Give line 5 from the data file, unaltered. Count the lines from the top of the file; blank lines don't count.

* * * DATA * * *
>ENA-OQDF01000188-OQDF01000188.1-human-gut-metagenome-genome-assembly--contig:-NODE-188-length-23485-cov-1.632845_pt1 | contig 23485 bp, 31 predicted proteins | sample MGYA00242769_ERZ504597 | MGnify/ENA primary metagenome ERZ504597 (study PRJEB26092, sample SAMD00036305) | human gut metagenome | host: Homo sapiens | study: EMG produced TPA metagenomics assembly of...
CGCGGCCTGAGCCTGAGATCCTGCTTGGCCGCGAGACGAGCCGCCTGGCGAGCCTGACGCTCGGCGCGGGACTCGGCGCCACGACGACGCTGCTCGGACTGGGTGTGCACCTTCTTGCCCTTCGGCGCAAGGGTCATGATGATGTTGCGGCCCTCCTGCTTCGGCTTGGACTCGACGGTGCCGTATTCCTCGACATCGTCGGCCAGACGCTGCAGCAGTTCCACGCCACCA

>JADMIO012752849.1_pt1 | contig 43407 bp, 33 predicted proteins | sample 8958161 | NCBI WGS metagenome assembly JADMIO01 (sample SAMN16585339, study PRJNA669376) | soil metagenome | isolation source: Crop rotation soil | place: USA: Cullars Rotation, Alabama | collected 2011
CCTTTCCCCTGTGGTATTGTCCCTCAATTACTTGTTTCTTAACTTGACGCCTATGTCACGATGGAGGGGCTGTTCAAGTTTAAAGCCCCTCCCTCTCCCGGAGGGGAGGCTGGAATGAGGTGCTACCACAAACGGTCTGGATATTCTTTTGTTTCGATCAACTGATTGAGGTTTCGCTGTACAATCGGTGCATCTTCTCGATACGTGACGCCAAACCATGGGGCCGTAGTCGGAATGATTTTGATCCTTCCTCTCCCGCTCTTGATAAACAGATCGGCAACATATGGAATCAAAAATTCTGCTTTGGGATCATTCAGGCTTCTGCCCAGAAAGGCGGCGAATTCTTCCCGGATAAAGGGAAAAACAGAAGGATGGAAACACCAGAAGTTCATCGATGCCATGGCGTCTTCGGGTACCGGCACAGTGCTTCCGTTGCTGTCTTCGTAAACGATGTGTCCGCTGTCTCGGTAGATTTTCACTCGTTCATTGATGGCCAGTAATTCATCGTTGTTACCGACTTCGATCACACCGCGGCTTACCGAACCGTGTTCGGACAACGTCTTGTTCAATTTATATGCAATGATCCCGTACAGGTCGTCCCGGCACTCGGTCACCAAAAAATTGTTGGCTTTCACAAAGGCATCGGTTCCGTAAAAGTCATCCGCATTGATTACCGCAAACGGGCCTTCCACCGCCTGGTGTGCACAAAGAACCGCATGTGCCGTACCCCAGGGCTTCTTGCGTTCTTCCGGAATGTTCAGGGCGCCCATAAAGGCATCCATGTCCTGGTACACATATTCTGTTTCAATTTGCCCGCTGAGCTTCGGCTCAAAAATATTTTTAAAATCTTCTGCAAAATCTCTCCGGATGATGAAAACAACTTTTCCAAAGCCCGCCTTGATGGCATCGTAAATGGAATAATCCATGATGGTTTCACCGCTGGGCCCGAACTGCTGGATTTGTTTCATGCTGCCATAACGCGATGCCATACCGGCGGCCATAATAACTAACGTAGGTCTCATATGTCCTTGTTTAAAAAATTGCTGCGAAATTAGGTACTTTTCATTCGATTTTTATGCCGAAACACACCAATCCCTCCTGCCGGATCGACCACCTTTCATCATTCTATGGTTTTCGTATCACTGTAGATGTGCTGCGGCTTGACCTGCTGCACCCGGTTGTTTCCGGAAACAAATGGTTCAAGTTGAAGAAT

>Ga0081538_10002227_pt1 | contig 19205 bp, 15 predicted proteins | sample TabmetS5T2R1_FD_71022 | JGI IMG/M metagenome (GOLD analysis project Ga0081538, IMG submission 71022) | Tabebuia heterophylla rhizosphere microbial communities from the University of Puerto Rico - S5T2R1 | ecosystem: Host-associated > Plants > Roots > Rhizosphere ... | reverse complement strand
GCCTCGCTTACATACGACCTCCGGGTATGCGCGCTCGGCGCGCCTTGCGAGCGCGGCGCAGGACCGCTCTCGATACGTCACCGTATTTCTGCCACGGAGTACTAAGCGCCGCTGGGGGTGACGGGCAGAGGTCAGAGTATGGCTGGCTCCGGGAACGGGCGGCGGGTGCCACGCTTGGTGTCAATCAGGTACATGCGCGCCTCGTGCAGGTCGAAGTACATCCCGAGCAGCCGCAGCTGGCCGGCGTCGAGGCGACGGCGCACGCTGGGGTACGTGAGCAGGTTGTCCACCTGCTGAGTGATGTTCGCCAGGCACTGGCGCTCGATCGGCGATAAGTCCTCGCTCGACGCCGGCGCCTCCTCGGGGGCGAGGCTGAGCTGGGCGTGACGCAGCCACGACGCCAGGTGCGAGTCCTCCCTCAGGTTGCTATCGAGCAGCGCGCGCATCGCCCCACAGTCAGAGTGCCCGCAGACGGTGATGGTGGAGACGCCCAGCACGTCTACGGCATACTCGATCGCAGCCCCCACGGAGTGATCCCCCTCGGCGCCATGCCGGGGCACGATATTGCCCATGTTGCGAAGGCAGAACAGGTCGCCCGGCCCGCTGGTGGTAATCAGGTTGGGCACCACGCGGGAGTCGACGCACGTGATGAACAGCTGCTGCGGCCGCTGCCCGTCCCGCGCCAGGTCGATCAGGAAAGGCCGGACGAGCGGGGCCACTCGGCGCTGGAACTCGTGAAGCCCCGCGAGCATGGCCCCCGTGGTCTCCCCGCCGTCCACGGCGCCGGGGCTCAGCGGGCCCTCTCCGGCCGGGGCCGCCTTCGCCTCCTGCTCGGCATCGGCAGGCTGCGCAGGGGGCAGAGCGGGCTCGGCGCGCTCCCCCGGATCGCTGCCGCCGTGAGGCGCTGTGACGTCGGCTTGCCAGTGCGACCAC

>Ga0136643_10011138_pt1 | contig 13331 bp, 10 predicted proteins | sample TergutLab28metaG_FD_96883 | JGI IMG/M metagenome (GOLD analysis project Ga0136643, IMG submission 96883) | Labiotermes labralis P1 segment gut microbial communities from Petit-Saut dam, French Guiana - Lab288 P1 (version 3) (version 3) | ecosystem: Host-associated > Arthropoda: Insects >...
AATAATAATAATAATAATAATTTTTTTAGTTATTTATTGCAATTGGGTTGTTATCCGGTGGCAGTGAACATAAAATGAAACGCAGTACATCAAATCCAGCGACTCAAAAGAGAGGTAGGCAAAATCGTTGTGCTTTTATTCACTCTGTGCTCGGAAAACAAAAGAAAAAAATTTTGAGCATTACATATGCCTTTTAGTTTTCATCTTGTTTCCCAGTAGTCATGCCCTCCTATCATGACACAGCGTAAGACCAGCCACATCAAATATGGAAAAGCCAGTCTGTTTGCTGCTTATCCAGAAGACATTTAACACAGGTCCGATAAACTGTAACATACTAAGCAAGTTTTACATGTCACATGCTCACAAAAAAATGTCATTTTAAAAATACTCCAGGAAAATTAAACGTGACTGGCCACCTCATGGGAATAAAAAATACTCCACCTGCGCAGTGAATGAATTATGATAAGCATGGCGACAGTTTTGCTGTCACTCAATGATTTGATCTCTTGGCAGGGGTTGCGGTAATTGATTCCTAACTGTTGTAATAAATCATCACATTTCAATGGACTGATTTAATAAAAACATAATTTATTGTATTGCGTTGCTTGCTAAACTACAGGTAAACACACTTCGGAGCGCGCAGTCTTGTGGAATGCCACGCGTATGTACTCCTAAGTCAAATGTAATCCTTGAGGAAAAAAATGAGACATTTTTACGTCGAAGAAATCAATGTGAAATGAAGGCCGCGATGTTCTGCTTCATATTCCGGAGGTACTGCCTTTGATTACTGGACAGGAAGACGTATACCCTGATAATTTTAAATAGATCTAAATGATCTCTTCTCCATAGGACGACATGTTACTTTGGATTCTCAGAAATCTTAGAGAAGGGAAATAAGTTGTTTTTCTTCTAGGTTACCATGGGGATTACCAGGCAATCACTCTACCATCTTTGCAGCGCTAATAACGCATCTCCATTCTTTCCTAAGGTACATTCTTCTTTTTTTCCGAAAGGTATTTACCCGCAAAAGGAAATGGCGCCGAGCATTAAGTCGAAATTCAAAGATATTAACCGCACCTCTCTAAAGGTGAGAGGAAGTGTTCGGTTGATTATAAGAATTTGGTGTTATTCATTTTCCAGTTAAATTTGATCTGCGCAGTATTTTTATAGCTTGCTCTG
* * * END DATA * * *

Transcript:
>Ga0081538_10002227_pt1 | contig 19205 bp, 15 predicted proteins | sample TabmetS5T2R1_FD_71022 | JGI IMG/M metagenome (GOLD analysis project Ga0081538, IMG submission 71022) | Tabebuia heterophylla rhizosphere microbial communities from the University of Puerto Rico - S5T2R1 | ecosystem: Host-associated > Plants > Roots > Rhizosphere ... | reverse complement strand